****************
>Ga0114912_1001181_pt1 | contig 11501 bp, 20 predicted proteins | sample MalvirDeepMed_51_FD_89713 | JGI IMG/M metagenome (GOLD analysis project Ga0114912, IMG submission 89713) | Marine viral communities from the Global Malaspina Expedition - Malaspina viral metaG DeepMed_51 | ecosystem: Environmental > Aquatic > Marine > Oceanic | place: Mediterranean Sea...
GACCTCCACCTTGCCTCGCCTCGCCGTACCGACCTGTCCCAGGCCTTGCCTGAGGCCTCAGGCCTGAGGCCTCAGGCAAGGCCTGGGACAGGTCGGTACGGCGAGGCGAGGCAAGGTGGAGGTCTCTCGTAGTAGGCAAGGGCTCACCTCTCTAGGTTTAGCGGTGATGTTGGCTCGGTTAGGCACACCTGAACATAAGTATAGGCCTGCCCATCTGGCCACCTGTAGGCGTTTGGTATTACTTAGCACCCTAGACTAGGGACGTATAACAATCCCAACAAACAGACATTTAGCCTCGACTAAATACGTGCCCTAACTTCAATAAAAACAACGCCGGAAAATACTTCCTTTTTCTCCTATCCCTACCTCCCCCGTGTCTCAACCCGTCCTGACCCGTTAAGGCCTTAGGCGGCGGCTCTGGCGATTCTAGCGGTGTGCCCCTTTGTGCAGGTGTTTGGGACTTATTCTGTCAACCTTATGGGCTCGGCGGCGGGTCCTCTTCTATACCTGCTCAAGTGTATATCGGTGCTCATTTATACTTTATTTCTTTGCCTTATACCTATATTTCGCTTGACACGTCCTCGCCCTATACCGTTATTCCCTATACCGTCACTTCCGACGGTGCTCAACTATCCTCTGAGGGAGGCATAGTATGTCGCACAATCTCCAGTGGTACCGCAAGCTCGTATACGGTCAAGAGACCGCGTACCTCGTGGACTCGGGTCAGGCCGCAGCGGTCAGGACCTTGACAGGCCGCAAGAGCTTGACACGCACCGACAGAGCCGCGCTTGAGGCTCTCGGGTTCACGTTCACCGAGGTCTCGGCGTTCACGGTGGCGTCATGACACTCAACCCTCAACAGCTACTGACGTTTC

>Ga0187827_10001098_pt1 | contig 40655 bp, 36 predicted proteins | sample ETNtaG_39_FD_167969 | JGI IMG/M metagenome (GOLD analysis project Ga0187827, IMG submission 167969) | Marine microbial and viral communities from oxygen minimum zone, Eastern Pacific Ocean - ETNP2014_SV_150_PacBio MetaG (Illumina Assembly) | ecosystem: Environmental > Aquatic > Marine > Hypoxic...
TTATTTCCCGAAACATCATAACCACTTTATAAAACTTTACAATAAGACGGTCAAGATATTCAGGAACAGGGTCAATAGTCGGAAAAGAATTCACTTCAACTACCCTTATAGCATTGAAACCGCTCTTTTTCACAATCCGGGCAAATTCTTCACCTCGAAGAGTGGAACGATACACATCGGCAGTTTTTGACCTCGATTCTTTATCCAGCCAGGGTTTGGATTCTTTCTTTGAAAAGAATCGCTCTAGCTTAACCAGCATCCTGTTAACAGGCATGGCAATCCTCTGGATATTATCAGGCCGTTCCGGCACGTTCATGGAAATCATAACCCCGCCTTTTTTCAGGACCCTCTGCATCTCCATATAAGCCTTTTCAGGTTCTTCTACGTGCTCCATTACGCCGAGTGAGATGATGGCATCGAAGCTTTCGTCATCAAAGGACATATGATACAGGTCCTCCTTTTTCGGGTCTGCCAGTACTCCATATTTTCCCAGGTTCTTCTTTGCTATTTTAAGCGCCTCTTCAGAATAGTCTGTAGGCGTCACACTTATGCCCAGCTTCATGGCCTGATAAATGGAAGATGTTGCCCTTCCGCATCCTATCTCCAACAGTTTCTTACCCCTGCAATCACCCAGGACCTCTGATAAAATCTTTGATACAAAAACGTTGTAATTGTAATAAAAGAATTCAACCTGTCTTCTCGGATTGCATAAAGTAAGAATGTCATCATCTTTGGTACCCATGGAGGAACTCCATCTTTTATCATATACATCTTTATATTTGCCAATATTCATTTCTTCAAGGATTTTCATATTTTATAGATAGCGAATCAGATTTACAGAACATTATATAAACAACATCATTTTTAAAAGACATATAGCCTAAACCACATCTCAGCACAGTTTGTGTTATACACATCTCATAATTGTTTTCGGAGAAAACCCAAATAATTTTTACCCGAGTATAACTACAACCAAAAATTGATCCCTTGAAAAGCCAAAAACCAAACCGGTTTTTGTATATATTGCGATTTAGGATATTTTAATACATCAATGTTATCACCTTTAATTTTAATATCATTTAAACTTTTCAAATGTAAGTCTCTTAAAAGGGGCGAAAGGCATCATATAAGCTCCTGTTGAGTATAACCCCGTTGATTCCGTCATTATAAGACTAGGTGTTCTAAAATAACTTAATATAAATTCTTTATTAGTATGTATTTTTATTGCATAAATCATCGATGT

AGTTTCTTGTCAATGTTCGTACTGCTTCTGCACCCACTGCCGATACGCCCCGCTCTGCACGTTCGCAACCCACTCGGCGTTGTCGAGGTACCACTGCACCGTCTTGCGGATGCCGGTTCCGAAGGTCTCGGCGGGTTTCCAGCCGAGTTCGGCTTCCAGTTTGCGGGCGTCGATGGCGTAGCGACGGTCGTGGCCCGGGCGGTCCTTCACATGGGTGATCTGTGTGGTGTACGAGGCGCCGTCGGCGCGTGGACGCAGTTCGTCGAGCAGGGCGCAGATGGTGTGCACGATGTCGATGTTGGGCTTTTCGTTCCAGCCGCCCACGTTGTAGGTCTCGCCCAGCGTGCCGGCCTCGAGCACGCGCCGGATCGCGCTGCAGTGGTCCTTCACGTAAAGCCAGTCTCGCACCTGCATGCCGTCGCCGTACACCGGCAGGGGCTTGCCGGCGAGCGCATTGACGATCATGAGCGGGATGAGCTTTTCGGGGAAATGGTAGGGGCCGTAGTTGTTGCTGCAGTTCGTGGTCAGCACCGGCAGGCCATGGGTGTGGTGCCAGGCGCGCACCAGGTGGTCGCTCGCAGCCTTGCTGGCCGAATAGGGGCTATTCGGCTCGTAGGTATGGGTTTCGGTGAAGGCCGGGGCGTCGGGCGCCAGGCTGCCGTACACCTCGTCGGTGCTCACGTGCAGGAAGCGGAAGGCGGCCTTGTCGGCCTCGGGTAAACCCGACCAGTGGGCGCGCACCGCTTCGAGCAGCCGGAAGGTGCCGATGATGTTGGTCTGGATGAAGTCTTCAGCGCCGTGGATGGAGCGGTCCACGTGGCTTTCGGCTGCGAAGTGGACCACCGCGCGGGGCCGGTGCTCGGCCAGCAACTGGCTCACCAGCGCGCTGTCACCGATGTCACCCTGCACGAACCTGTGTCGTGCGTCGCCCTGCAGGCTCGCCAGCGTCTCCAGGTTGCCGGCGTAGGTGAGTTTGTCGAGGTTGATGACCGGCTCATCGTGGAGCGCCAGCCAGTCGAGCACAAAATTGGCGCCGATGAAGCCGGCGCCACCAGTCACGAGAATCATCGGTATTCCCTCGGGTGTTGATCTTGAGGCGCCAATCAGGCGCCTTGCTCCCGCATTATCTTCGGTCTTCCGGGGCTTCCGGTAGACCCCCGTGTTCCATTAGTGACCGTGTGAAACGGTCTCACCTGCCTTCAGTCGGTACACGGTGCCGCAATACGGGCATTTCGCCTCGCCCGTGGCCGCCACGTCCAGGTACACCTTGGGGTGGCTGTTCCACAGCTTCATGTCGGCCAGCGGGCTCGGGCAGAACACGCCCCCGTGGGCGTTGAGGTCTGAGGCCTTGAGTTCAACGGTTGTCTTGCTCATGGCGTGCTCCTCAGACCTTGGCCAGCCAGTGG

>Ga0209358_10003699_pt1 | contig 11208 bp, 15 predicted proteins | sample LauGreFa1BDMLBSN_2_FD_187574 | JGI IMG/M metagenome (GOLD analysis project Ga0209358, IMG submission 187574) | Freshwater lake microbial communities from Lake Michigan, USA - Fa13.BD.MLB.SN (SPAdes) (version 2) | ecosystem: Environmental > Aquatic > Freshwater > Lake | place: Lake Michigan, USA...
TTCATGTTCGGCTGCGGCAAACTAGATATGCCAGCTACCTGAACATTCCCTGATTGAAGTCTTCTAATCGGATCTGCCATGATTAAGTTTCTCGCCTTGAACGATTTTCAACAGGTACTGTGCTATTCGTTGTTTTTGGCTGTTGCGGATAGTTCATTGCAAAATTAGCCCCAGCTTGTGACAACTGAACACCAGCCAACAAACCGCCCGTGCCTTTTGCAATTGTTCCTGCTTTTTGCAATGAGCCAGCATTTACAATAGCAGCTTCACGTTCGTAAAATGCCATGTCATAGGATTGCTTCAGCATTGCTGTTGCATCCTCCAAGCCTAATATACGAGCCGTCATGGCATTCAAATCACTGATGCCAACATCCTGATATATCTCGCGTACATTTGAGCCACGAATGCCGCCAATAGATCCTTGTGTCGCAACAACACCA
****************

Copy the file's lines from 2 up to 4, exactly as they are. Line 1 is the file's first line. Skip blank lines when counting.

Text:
GACCTCCACCTTGCCTCGCCTCGCCGTACCGACCTGTCCCAGGCCTTGCCTGAGGCCTCAGGCCTGAGGCCTCAGGCAAGGCCTGGGACAGGTCGGTACGGCGAGGCGAGGCAAGGTGGAGGTCTCTCGTAGTAGGCAAGGGCTCACCTCTCTAGGTTTAGCGGTGATGTTGGCTCGGTTAGGCACACCTGAACATAAGTATAGGCCTGCCCATCTGGCCACCTGTAGGCGTTTGGTATTACTTAGCACCCTAGACTAGGGACGTATAACAATCCCAACAAACAGACATTTAGCCTCGACTAAATACGTGCCCTAACTTCAATAAAAACAACGCCGGAAAATACTTCCTTTTTCTCCTATCCCTACCTCCCCCGTGTCTCAACCCGTCCTGACCCGTTAAGGCCTTAGGCGGCGGCTCTGGCGATTCTAGCGGTGTGCCCCTTTGTGCAGGTGTTTGGGACTTATTCTGTCAACCTTATGGGCTCGGCGGCGGGTCCTCTTCTATACCTGCTCAAGTGTATATCGGTGCTCATTTATACTTTATTTCTTTGCCTTATACCTATATTTCGCTTGACACGTCCTCGCCCTATACCGTTATTCCCTATACCGTCACTTCCGACGGTGCTCAACTATCCTCTGAGGGAGGCATAGTATGTCGCACAATCTCCAGTGGTACCGCAAGCTCGTATACGGTCAAGAGACCGCGTACCTCGTGGACTCGGGTCAGGCCGCAGCGGTCAGGACCTTGACAGGCCGCAAGAGCTTGACACGCACCGACAGAGCCGCGCTTGAGGCTCTCGGGTTCACGTTCACCGAGGTCTCGGCGTTCACGGTGGCGTCATGACACTCAACCCTCAACAGCTACTGACGTTTC

>Ga0187827_10001098_pt1 | contig 40655 bp, 36 predicted proteins | sample ETNtaG_39_FD_167969 | JGI IMG/M metagenome (GOLD analysis project Ga0187827, IMG submission 167969) | Marine microbial and viral communities from oxygen minimum zone, Eastern Pacific Ocean - ETNP2014_SV_150_PacBio MetaG (Illumina Assembly) | ecosystem: Environmental > Aquatic > Marine > Hypoxic...
TTATTTCCCGAAACATCATAACCACTTTATAAAACTTTACAATAAGACGGTCAAGATATTCAGGAACAGGGTCAATAGTCGGAAAAGAATTCACTTCAACTACCCTTATAGCATTGAAACCGCTCTTTTTCACAATCCGGGCAAATTCTTCACCTCGAAGAGTGGAACGATACACATCGGCAGTTTTTGACCTCGATTCTTTATCCAGCCAGGGTTTGGATTCTTTCTTTGAAAAGAATCGCTCTAGCTTAACCAGCATCCTGTTAACAGGCATGGCAATCCTCTGGATATTATCAGGCCGTTCCGGCACGTTCATGGAAATCATAACCCCGCCTTTTTTCAGGACCCTCTGCATCTCCATATAAGCCTTTTCAGGTTCTTCTACGTGCTCCATTACGCCGAGTGAGATGATGGCATCGAAGCTTTCGTCATCAAAGGACATATGATACAGGTCCTCCTTTTTCGGGTCTGCCAGTACTCCATATTTTCCCAGGTTCTTCTTTGCTATTTTAAGCGCCTCTTCAGAATAGTCTGTAGGCGTCACACTTATGCCCAGCTTCATGGCCTGATAAATGGAAGATGTTGCCCTTCCGCATCCTATCTCCAACAGTTTCTTACCCCTGCAATCACCCAGGACCTCTGATAAAATCTTTGATACAAAAACGTTGTAATTGTAATAAAAGAATTCAACCTGTCTTCTCGGATTGCATAAAGTAAGAATGTCATCATCTTTGGTACCCATGGAGGAACTCCATCTTTTATCATATACATCTTTATATTTGCCAATATTCATTTCTTCAAGGATTTTCATATTTTATAGATAGCGAATCAGATTTACAGAACATTATATAAACAACATCATTTTTAAAAGACATATAGCCTAAACCACATCTCAGCACAGTTTGTGTTATACACATCTCATAATTGTTTTCGGAGAAAACCCAAATAATTTTTACCCGAGTATAACTACAACCAAAAATTGATCCCTTGAAAAGCCAAAAACCAAACCGGTTTTTGTATATATTGCGATTTAGGATATTTTAATACATCAATGTTATCACCTTTAATTTTAATATCATTTAAACTTTTCAAATGTAAGTCTCTTAAAAGGGGCGAAAGGCATCATATAAGCTCCTGTTGAGTATAACCCCGTTGATTCCGTCATTATAAGACTAGGTGTTCTAAAATAACTTAATATAAATTCTTTATTAGTATGTATTTTTATTGCATAAATCATCGATGT